Earlier this month, Oceanic Bank International and Platinum Habib Bank committed themselves to entering into a partnership with the federal government in the development of infrastructure in the water sector.
Cecilia Ibru, chief executive of Oceanic Bank, says: “Nigerian commercial banks have the necessary strong capital base to finance micro and macroeconomic businesses. We also have the capacity to finance capital projects of government at various levels, especially when such projects are people-oriented and have much to do with development of physical infrastructure and the building of human capacity.”
Ibru is one banker who always handsomely rewards her shareholders to ensure their continued investment in the bank. She continuously pays them remunerative dividends to secure their patronage. Oceanic’s recent public offering was oversubscribed, indicating investor loyalty.
With each passing year, the bank has recorded tremendous growth, making it the fifth largest bank in the country and the third most profitable financial institution in Nigeria. This is no small feat, when one considers the fact that Oceanic was only created 17 years ago.
Oceanic Bank was recently rated among the top 1,000 banks in the world and has also received positive ratings from renowned financial agencies. One of its most effective strategies has been to establish many subsidiaries. Through these subsidiaries including Oceanic Registrars, Oceanic Trustee, Oceanic Custodian, Oceanic Insurance, Oceanic Mortgages, Oceanic Securities and Oceanic Asset Management, the bank has become a financial supermarket.
Zenith Bank, the largest financial house in Nigeria, posted 2006-07 audited results showing a total assets plus contingents of N1.2tn representing a 67% growth on the previous year. Not only is it the most capitalised bank in Nigeria but Zenith is also the most capitalised company on the Nigerian Stock Exchange, with total market capitalisation of N612.82bn as of at June 2007.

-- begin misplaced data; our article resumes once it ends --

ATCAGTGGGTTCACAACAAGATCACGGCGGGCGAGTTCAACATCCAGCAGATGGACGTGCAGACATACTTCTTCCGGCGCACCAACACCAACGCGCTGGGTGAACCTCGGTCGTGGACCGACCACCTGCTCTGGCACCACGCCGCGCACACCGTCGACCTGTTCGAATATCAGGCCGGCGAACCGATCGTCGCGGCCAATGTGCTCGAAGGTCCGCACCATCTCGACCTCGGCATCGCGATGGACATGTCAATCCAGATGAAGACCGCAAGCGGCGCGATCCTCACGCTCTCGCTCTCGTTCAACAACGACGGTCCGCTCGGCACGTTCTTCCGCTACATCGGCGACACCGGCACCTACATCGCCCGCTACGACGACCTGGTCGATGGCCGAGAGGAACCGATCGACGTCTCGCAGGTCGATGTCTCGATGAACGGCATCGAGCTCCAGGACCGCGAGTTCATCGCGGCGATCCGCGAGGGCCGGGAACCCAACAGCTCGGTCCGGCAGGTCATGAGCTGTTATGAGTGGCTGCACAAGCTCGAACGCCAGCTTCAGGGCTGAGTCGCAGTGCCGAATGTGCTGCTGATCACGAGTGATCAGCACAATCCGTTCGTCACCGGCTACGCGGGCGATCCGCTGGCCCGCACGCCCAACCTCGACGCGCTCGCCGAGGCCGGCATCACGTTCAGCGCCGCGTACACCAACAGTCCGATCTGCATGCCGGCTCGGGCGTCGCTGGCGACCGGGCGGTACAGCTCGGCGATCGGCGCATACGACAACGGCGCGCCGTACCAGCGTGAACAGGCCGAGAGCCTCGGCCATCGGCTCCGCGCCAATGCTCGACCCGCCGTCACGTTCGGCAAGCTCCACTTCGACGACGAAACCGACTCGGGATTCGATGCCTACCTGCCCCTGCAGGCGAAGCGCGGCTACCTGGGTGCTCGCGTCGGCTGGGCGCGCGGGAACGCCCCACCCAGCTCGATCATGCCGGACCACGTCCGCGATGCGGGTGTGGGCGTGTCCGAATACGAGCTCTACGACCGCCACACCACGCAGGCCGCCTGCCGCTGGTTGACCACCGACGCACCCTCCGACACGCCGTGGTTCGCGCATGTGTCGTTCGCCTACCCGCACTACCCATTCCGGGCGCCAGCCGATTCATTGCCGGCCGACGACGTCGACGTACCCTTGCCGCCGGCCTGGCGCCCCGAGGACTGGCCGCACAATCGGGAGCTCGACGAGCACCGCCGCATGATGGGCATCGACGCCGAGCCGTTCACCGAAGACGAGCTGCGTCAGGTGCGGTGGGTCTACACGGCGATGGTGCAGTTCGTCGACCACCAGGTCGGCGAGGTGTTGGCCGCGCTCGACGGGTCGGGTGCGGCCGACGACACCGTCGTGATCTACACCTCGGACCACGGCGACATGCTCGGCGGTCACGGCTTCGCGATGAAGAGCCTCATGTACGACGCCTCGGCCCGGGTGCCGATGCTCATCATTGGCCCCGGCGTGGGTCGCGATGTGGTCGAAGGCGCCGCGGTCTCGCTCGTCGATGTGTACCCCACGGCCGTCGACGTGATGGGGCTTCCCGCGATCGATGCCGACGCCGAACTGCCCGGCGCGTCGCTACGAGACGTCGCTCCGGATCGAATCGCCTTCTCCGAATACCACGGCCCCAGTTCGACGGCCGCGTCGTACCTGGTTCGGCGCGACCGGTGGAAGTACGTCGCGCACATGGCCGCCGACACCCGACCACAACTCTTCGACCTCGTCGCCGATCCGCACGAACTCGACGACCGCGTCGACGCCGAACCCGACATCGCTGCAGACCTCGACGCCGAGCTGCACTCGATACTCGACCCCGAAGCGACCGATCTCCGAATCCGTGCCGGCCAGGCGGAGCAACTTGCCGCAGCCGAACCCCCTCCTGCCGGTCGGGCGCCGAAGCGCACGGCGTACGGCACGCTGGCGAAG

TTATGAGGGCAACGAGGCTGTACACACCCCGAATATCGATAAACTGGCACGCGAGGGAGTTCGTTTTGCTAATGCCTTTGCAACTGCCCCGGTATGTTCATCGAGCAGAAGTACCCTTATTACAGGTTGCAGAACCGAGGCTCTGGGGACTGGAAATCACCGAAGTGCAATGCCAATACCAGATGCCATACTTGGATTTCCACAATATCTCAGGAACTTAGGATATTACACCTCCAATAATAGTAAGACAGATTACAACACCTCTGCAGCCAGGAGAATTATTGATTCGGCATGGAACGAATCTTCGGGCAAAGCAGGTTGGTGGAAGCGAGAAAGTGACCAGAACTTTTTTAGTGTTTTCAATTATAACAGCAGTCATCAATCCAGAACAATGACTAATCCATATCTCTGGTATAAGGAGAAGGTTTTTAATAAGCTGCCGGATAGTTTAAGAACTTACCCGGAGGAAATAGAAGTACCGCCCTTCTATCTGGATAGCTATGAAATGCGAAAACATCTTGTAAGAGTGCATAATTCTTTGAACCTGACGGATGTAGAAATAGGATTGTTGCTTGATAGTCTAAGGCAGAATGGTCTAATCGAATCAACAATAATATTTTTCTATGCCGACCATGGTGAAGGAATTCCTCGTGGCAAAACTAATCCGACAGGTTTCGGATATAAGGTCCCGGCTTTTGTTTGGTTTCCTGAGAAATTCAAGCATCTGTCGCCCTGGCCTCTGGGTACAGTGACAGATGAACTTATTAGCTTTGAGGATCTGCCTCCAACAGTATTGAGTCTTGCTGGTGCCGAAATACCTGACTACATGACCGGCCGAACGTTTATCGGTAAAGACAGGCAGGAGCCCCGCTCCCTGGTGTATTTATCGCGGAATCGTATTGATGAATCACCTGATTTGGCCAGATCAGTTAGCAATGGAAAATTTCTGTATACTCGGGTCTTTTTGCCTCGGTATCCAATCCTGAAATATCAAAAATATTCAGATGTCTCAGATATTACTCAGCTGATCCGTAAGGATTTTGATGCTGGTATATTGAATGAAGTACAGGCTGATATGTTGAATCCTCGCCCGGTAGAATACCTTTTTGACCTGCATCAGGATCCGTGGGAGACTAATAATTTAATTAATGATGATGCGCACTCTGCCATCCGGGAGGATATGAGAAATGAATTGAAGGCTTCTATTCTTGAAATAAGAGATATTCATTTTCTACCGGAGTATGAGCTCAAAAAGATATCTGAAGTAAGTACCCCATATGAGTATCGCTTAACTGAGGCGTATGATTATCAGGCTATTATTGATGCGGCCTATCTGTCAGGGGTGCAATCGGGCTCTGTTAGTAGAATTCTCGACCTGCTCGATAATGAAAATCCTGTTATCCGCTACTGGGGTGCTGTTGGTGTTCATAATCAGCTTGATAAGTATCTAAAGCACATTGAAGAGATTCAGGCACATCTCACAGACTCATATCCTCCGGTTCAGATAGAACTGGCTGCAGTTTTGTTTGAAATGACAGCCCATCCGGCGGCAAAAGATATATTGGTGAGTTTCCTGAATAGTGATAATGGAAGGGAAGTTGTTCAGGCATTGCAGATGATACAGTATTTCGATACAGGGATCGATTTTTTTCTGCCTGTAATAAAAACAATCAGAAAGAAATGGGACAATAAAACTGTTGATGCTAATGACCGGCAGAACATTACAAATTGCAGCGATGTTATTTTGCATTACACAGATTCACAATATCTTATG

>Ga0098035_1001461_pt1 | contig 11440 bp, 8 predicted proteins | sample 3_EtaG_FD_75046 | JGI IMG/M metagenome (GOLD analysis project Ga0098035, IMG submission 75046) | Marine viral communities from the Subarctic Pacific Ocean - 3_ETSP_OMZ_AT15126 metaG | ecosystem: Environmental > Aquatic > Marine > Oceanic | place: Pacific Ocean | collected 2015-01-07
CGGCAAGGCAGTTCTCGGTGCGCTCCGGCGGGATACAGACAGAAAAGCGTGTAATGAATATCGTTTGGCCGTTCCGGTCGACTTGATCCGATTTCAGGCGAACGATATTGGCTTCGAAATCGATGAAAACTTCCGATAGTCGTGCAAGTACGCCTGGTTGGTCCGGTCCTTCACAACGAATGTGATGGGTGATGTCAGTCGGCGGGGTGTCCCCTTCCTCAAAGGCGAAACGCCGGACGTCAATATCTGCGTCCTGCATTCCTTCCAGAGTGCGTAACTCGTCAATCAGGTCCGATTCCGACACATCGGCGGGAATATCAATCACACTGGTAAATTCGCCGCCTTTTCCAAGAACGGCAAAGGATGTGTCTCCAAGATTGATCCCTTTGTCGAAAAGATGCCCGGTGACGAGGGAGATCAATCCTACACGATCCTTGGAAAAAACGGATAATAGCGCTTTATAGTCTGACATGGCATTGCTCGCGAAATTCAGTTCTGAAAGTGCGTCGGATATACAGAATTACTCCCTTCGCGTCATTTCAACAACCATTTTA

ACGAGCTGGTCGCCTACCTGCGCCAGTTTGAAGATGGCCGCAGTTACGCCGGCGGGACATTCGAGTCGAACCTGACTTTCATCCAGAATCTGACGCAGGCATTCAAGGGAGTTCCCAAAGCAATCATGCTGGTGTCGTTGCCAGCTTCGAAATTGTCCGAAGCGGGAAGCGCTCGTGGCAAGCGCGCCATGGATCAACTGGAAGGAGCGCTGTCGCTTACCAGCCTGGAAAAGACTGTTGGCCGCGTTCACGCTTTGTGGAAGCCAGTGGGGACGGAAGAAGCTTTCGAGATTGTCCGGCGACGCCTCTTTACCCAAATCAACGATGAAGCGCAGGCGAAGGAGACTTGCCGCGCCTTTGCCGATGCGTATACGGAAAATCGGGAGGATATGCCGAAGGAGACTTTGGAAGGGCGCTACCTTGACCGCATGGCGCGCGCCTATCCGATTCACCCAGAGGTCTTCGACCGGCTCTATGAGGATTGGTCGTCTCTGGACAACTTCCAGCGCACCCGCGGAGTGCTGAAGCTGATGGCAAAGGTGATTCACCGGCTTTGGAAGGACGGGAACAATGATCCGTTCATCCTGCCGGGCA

Foreign investment firms including Emerging Markets Investors USA are shareholders within the bank and have invested a sum of up to US$165mn in Zenith. Ambitious and set on expanding its international reach, in March this year Zenith opened a wholly-owned UK subsidiary, Zenith Bank UK in London, which trades like any other UK commercial bank and is supervised by the country’s banking watchdog, the Financial Services Authority.
In this regard, Zenith appears to be following in the footsteps of First Bank, which opened a wholly-owned subsidiary in the UK called FBN Bank UK on November 1, 2002. Prior to that, the bank had a London branch but with the setting up of a wholly-owned subsidiary, FBN Bank London has now assumed all the assets and liabilities of the old First Bank London branch.
Christi Fashogbon, FBN Bank UK’s executive director of business development, says: “We are the London bank for Nigerians, either resident in the UK or simply visiting. We also offer our expertise in all West African countries. We began trading in November 2002, having received the relevant authorisation from the Financial Services Authority and the approval of the courts under the Financial Services and Markets Act 2000.
“First Bank has continued to be a leader in financing the long-term development of the Nigerian economy. Ever since 1947, when it advanced the first long-term loan to the government, it has kept broadening its loan and credit portfolios to various sectors of the economy.”